OBJECTIVE:To examine the incidence of lower genital tract dysplasia in women after solid organ transplantation, to evaluate risk factors associated with development of dysplasia, and to assess the timeline of disease development.METHODS:This was a retrospective study of female patients who underwent solid organ transplantation at a large-volume tertiary care center between 2000 and 2015. Demographic and clinicopathologic factors were extracted from electronic medical records. Cumulative incidence of lower genital tract dysplasia was calculated, and univariate and multivariable logistic regression were performed to identify risk factors for the development of dysplasia.RESULTS:Among 394 female solid organ transplant recipients, the median age was 41 years (interquartile range 29-53). Forty-seven (11.9%; 95% CI 8.8-15.9%) women developed lower genital tract dysplasia over a median follow-up of 7.8 years (interquartile range 4.6-12.9). Thirty-eight (9.6%) developed cervical intraepithelial neoplasia (CIN), with 14 (3.6%) diagnosed with CIN 2 or worse (one was cervical carcinoma). Nineteen (4.8%) developed noncervical lower genital tract dysplasia, including vulvar, vaginal, or anal dysplasia, with 13 (3.3%) diagnosed with high-grade dysplasia or worse (five were lower genital tract carcinoma [three anal, one vulvar, and one vaginal]). Ten (2.5%) developed both cervical and noncervical lower genital tract dysplasia. Black race was significantly associated with developing dysplasia (odds ratio [OR] 2.86; 95% CI 1.33-6.13) as was hydroxychloroquine use (OR 5.95; 95% CI 1.96-18.09). High-grade cervical dysplasia was diagnosed at a median interval of 3.18 years after transplant; noncervical high-grade lower genital tract dysplasia was diagnosed at a median interval of 3.94 years.CONCLUSIONS:One in eight transplant recipients developed lower genital tract dysplasia and approximately half were high-grade dysplasia or cancer. Black race and hydroxychloroquine use were associated with an increased risk of dysplasia. Yearly cervical screening and comprehensive lower genital examination beyond the cervix is indicated in this population.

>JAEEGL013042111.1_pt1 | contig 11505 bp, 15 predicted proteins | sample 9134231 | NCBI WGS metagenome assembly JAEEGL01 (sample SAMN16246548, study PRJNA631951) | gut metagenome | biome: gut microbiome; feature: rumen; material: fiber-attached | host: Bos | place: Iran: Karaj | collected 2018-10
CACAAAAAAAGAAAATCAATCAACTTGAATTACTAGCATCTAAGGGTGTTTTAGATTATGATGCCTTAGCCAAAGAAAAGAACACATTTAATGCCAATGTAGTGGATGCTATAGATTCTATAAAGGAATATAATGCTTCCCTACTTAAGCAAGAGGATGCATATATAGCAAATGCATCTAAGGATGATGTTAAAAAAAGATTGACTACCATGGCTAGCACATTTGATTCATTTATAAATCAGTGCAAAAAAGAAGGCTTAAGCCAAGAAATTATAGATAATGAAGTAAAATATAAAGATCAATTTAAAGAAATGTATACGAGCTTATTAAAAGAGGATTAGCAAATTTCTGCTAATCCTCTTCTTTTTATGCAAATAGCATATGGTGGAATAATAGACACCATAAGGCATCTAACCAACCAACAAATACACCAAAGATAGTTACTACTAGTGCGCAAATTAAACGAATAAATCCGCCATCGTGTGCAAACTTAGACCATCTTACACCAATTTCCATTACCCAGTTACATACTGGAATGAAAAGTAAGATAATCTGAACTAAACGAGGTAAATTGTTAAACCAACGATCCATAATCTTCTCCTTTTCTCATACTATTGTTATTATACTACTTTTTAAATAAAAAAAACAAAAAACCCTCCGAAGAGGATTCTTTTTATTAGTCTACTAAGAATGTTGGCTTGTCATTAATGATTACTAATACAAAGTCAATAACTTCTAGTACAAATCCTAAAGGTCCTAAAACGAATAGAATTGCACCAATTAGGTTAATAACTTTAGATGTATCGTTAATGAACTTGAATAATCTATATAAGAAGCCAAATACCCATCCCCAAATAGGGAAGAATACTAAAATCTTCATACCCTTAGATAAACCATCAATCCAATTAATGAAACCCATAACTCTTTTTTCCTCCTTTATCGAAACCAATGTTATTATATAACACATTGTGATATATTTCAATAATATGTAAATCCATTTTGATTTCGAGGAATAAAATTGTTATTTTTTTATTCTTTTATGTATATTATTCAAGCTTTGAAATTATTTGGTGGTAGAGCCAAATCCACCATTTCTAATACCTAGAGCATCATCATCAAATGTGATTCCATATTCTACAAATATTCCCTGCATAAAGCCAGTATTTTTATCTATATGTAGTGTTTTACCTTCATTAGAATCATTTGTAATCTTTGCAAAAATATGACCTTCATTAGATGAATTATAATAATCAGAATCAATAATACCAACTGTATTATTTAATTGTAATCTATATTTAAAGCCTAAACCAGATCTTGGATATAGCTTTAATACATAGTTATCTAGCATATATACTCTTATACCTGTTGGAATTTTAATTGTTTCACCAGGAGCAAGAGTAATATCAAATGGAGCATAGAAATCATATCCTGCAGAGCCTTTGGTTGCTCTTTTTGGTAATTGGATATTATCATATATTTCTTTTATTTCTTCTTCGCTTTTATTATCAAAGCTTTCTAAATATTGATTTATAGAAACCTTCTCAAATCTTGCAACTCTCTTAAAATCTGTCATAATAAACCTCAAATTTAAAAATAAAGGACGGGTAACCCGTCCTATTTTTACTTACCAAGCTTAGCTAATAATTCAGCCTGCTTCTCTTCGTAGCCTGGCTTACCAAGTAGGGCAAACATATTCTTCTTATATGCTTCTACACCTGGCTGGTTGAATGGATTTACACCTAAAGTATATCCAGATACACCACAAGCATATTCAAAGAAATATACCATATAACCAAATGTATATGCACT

ASJC Scopus subject areas
- Obstetrics and Gynecology